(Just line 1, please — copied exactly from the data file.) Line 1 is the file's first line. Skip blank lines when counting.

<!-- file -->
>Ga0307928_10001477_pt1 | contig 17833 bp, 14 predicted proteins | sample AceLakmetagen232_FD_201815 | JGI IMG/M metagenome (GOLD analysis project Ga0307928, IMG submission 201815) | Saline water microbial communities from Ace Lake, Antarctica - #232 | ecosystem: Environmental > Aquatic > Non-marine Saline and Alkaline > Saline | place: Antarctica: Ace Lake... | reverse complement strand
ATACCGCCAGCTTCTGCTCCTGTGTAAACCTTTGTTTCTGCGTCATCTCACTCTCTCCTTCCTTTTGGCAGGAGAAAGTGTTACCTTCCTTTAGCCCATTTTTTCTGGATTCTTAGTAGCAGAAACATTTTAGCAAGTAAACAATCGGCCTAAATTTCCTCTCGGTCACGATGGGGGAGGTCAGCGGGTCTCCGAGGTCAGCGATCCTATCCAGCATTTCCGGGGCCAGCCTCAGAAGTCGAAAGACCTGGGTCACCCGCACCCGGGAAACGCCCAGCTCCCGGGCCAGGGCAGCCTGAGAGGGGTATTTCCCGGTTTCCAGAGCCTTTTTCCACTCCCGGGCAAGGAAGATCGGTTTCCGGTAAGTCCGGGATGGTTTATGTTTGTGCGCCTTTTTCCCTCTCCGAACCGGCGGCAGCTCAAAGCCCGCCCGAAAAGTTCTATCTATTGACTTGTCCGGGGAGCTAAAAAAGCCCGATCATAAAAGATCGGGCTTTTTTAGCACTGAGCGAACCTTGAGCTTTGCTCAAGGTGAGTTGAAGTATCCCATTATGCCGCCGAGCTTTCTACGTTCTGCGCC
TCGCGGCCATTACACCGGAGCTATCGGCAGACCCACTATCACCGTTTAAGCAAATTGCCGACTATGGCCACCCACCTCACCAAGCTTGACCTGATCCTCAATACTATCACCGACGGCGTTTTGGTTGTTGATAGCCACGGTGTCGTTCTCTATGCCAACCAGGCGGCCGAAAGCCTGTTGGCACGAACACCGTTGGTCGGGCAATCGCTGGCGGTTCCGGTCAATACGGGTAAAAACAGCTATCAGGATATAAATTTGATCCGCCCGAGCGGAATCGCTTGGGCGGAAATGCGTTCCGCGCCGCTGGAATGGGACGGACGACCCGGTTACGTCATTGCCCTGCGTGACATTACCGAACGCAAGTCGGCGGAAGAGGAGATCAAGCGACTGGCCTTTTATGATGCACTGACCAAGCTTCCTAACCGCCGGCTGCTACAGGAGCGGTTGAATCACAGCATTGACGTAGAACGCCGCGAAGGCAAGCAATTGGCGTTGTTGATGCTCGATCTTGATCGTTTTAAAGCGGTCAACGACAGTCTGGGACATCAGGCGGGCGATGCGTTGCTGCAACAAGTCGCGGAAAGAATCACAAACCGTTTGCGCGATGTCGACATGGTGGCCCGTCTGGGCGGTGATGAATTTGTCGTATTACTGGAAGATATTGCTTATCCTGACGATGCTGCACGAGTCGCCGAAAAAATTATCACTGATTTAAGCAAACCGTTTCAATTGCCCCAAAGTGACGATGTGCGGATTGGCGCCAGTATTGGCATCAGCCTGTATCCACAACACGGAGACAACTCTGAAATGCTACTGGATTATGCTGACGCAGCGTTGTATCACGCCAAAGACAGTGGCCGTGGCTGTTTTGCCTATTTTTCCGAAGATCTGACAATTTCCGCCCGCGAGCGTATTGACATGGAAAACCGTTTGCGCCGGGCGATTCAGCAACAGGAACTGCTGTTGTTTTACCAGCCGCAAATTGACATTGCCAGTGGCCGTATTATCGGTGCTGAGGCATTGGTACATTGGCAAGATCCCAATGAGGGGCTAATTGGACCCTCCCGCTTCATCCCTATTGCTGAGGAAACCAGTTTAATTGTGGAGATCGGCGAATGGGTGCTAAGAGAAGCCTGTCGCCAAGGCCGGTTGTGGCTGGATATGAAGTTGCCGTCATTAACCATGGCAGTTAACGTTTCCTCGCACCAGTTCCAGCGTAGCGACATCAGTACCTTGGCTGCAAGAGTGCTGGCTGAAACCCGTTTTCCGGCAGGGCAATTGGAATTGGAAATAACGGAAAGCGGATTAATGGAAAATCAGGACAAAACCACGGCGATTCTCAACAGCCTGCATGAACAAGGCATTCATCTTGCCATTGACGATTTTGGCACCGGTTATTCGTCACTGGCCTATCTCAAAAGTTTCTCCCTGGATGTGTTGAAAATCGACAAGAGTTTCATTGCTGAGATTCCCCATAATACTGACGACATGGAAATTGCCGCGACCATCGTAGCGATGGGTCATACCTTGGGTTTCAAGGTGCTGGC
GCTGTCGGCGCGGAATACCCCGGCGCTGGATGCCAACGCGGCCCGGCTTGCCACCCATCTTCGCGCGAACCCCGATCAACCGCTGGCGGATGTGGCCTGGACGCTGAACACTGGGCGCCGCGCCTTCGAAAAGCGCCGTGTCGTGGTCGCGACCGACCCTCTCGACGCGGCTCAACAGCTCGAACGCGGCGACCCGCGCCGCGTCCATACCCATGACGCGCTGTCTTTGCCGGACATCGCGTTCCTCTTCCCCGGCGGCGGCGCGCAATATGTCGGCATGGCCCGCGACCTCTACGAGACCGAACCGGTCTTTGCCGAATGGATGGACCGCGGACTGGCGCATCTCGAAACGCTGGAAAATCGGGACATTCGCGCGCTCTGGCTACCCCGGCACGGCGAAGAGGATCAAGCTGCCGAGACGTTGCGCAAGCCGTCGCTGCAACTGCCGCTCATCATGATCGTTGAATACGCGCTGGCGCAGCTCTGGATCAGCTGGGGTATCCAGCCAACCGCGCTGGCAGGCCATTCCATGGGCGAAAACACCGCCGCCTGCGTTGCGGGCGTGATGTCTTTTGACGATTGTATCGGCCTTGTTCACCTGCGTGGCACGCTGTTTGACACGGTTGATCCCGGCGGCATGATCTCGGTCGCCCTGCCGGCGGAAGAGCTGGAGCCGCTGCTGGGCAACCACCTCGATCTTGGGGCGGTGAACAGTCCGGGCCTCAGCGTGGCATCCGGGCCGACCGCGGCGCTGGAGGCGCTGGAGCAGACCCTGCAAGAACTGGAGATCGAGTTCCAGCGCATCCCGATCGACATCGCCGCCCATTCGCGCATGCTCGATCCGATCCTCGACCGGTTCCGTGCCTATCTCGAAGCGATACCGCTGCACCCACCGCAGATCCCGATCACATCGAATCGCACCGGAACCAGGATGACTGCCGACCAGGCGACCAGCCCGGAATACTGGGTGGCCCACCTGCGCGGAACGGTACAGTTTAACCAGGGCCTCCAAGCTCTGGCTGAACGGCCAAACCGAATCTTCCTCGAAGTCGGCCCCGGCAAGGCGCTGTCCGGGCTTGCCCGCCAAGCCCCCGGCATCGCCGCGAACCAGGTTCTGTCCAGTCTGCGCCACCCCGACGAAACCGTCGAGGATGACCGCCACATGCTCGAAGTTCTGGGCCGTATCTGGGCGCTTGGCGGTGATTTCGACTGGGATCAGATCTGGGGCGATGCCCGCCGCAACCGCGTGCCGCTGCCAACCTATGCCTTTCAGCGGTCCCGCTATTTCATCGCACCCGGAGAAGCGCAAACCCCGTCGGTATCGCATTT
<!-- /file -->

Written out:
>Ga0307928_10001477_pt1 | contig 17833 bp, 14 predicted proteins | sample AceLakmetagen232_FD_201815 | JGI IMG/M metagenome (GOLD analysis project Ga0307928, IMG submission 201815) | Saline water microbial communities from Ace Lake, Antarctica - #232 | ecosystem: Environmental > Aquatic > Non-marine Saline and Alkaline > Saline | place: Antarctica: Ace Lake... | reverse complement strand